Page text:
Wired for Success


Day in and day out, all season long, trolling lures on wire line is one of the best ways to locate and catch trophy striped bass and bluefish. Here’s what you need to get started.

By Tom Richardson

Mike Laptew knows better than most that the biggest striped bass usually hold deep, well below their smaller schoolmates. An underwater videographer and former breath-hold spearfisherman, Laptew has logged countless hours below the surface and observed thousands upon thousands of striped bass in their natural habitat. Watch one of his many fine videos and you’ll see for yourself how the biggest stripers always hold nearest the bottom, underneath the rest of the school. The same holds true for bluefish, with the largest choppers swimming below and behind the wolf pack.

“I wish I could tell you exactly why game fish, particularly stripers, establish a pecking order where the biggest fish are almost always right on the very bottom,” says Laptew. “As best I can determine, it’s because they don’t want to expend the energy it would take to compete with their smaller, more aggressive schoolmates. Perhaps the bigger fish simply prefer to root on the bottom for lobsters, crabs, flounder, scup and other forage. And when bluefish are slashing through menhaden overhead, the biggest bass are mopping up the chunks that drop to the bottom. You want big bass? Think deep!”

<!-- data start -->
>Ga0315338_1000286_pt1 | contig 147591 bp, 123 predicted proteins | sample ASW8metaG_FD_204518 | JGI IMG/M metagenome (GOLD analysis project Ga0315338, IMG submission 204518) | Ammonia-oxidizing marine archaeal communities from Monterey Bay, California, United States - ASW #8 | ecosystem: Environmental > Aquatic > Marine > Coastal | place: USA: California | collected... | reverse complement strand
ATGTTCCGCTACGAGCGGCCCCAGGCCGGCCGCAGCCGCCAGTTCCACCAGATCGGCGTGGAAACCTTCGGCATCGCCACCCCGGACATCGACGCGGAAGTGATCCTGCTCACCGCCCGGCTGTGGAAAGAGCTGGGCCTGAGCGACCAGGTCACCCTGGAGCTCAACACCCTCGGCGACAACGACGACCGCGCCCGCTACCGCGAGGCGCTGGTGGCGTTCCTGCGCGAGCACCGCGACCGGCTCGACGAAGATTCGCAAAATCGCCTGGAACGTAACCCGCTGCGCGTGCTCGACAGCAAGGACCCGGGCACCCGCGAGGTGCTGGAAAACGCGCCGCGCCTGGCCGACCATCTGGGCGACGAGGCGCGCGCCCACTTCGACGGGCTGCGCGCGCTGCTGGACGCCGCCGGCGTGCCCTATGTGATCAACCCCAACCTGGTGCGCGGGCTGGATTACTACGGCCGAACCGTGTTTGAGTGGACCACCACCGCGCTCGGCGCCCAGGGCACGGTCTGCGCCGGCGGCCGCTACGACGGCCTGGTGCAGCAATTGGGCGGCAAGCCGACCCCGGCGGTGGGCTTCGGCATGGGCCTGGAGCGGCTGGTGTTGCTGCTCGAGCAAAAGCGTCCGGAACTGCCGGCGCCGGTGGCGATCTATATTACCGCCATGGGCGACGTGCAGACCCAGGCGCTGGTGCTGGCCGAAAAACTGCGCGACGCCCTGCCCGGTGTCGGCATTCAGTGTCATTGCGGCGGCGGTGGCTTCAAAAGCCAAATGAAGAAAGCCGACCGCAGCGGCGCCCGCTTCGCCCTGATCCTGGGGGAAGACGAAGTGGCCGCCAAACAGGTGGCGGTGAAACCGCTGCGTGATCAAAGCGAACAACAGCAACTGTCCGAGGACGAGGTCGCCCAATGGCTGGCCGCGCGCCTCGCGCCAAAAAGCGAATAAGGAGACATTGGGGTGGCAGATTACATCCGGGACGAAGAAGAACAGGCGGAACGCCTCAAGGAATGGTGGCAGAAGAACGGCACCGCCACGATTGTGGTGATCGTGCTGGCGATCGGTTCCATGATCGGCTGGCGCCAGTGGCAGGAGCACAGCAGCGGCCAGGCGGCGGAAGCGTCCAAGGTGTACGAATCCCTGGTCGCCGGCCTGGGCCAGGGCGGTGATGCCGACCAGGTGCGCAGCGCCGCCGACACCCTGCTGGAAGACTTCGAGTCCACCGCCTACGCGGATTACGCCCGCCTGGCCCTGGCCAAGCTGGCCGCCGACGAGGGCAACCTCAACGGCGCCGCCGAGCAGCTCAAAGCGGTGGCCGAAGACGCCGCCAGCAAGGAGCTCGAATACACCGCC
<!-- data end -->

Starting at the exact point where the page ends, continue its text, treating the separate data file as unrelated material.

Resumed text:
If the current makes it too difficult to bring in a hooked fish, back off the throttle and drift through the rip if it’s safe to do so. This is when it is critical to maintain a tight line at all times.

Laptew’s underwater footage serves as visual proof of what top fishermen have long known — to catch the biggest bass and blues, you’ve got to go deep, especially if you want to score during the bright mid-day hours when most inshore game fish chill out near the bottom. One of the best methods of presenting a lure to low-lying lunkers is the time-honored technique of trolling with wire line. Not only is trolling wire a great way of getting a lure into the pay-off zone, it also lets you cover a lot of territory, which is helpful for locating fish.

Getting deep and covering ground are two critical elements of fishing rips, those legendary producers of trophy bass and blues. Rips are formed when current flows over uneven bottom, creating a zone of fast, turbulent water that places baitfish at a disadvantage over bigger, stronger predators. Stripers and bluefish line up along the rip line, often hugging the bottom to escape the strongest flow and waiting to pick off an easy meal drifting past overhead.

Parachute jigs are perhaps the most commonly used wire-line lures. They work very well in areas of sandy bottom, especially when large baits such as squid, herring or mackerel are present.